Spring 2020 Logan County
Farm Outlook Magazine

Introduction - 2020 Spring Farm Outlook
By John Fulton

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[March 20, 2020]  While farmers always are optimistic about the upcoming growing season, the spring of 2020 brings an even brighter outlook than normal. No, there hasnít been a dramatic turnaround in the profit potential. But, there has been an improvement in the outlook for timely planting.

The year 2019 was one of the more challenging years in recent memory, with a wet fall in 2018 preventing most of the traditional field work and nitrogen applications. This was followed up with an extremely wet spring season causing a significant amount of planting to be pushed into late May and even June.

The fall of 2019 saw some late harvest dates due to the late planted crop, but field work was interspersed and was mostly completed. Itís always a good feeling going into planting season with a good head start!

Even with the extreme late planted crop in 2019, corn yields in Logan County were respectable at 194.2 bushels per acre average according to the National Ag Statistics Service. This places the 10 year average corn yield at 189 bushels per acre. Logan County did not have enough reported yields on the soybean side to get a county yield. If you look at the report, Logan County is included in the other counties portion of the Central Crop Reporting District, which averaged 62.2 bushels per acre. Sangamon County led the state in both corn and soybean yields with 206.3 bushels per acre corn yield, and 65.5 bushels per acre for soybeans.

On the economics side, Gary Schnitkey at the University of Illinois had put out the 2020 Crop Budgets for Central Illinois High Productivity Farmland in a corn and soybean rotation. He is estimating corn revenues at $835 per acre, $391 direct costs, $125 power costs, and $74 overhead costs, leaving a net of $245 for land costs and operator profit.

For soybeans the numbers are a bit lower at $573 gross revenue, $184 direct costs, $103 power costs, and $68 total overhead costs for land costs and operator profit of $218 per acre. All looks good until you compare the end figures with the average cash rent figures for the county leaving a net loss for both crops.

As noted in previous editions, there is an increasing trend of female farm operators. The 2017 Census of Agriculture reports over 25% of the producers in Logan County were female. Another interesting note was over 20% of producers were in the new and beginning farmer category. And, 49% of Logan County farms have sales of over $100,000, while 24% have sales of less than $2,500. The total value of the products sold from Logan County farms in 2017 was $245,684,000.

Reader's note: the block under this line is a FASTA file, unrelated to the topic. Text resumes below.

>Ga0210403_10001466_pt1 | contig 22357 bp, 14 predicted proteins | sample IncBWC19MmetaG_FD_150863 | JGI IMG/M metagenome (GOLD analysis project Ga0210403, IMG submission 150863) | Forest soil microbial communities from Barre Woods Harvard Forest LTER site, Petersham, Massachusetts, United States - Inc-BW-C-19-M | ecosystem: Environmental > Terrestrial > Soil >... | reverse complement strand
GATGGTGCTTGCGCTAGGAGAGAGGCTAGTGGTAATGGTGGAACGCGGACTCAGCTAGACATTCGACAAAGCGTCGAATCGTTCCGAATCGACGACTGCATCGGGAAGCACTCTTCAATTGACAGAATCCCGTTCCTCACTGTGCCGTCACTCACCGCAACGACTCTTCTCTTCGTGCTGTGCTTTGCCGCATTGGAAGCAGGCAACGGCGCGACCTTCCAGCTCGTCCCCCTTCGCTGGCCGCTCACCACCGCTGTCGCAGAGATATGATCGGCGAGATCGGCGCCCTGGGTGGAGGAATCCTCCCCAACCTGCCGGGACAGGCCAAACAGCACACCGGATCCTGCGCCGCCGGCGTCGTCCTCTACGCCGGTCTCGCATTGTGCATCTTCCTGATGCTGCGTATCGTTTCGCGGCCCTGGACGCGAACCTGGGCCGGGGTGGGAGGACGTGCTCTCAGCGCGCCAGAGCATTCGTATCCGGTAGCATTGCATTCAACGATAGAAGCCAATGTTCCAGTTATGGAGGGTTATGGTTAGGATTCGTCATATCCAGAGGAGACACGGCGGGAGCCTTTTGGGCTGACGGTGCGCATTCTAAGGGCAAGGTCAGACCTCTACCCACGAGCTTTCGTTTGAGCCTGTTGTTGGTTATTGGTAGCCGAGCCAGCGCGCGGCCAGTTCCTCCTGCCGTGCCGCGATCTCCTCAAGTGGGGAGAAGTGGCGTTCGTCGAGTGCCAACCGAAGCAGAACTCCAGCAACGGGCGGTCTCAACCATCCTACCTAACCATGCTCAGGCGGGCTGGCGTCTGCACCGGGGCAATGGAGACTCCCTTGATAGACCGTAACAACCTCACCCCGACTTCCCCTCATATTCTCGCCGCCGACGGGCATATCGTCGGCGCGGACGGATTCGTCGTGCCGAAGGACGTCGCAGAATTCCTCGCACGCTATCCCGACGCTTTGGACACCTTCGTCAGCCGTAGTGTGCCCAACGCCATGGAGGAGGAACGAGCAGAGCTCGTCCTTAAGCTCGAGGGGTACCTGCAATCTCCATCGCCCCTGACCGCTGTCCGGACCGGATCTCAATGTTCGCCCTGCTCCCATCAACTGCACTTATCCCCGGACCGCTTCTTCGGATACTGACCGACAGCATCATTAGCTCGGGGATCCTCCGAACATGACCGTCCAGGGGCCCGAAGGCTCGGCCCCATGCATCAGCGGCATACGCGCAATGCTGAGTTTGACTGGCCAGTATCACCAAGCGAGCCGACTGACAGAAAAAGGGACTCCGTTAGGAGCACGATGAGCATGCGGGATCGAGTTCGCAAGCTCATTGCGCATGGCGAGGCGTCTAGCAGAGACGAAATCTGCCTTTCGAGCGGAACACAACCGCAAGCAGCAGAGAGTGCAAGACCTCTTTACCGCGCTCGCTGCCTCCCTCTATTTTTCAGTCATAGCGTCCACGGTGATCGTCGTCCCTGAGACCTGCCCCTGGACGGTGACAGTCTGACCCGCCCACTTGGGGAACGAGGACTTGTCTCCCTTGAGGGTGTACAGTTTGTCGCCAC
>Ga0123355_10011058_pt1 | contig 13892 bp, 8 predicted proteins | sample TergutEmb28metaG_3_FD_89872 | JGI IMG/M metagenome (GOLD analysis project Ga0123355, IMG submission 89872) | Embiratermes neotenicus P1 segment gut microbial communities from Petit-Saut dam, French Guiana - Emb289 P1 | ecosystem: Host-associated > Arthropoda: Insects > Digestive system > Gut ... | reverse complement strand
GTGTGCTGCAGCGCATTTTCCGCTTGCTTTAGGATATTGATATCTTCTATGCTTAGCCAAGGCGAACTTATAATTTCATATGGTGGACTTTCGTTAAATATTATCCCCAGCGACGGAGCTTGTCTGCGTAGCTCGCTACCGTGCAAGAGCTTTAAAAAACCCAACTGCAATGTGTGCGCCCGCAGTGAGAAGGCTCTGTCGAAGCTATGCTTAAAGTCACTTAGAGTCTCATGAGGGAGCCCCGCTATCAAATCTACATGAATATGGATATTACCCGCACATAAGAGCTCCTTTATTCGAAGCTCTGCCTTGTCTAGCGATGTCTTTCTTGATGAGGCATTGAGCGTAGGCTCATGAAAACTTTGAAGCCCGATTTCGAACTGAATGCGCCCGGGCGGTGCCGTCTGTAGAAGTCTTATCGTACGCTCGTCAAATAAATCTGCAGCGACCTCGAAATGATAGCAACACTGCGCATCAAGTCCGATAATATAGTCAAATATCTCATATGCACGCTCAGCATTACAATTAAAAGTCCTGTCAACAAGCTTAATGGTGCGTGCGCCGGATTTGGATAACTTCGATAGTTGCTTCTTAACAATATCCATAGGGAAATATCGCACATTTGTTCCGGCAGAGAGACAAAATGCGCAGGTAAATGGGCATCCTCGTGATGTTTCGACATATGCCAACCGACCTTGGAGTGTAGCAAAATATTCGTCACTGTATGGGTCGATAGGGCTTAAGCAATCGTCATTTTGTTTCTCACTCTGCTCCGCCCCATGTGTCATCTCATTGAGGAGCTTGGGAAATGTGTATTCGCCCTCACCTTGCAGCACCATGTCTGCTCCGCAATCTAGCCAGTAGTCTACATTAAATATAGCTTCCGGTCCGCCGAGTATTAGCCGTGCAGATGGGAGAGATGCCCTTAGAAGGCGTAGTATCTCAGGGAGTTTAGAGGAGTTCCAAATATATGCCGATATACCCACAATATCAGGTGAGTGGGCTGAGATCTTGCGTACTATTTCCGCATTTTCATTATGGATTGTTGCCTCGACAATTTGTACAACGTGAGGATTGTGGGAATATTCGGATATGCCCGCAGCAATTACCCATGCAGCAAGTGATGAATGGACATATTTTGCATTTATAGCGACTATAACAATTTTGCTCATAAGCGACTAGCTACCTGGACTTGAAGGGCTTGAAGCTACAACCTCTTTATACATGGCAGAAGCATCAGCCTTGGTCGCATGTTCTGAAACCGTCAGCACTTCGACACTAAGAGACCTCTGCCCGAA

Specialty crops continue to be of interest to local producers. Relatively new crops for producers to consider are industrial hemp, and even marijuana for medical and recreational use. Along with these new ventures comes a tremendous amount of paperwork, including permits and their associated fees. Many new agriculture and horticulture related jobs are being created to support these industries. More traditional enterprises being pursued include specialty livestock, edible produce, fall decorative items, and farm entertainment activities.

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Production agriculture continues to be one of the most dangerous occupations. There have been recent instances of tragic accidents and even deaths in our state. Farmers and first responders do have an opportunity to learn about safety in many areas including grain handling systems and grain storage bins. If you are in the industry, or serve as a first responder, by all means take advantage of a workshop offered by the Grain Handling Safety Coalition. You will learn about safety equipment and procedures, as well as the common sense practices to stay safe in these systems. For all of us, with increased equipment traffic on roads, everyone needs to be mindful of the size of the equipment and the speed it travels at. Both equipment and vehicle operators need to remain alert to keep roads safe at all times, but particularly during the busy farming seasons of planting and harvest.

As spring continues to head our way, letís remain positive and look forward to the opportunities agriculture provides to us as individuals, families, and our community.


Read all the articles in our new
2020 Spring Farm Outlook Magazine

Introduction Farm Outlook spring 2020 4
Local banker Dave Irwin observes a decade of change 7
Farming is one of the highest tech industries in the world! 13
Trump Bucks, Trade Deals and what may be ahead 18
Illinois specialty crops in the 2019 season 21
WOMEN IN AG:  An interview with Skye Kretzinger 28
WOMEN IN AG:  Passion leads this young trio at Central Illinois Ag 32
WOMEN IN AG:  Women in farming 37
Johns and Susan Adams from Atlanta selected as 2020 Master Farmers 40
NWS:  No repeat oif last year's disastrous weather in the 2020 long-range forecast 43
Logan County 2019 soybean estimate gets a 'no report' 45
2019 corn and soybean yields 48


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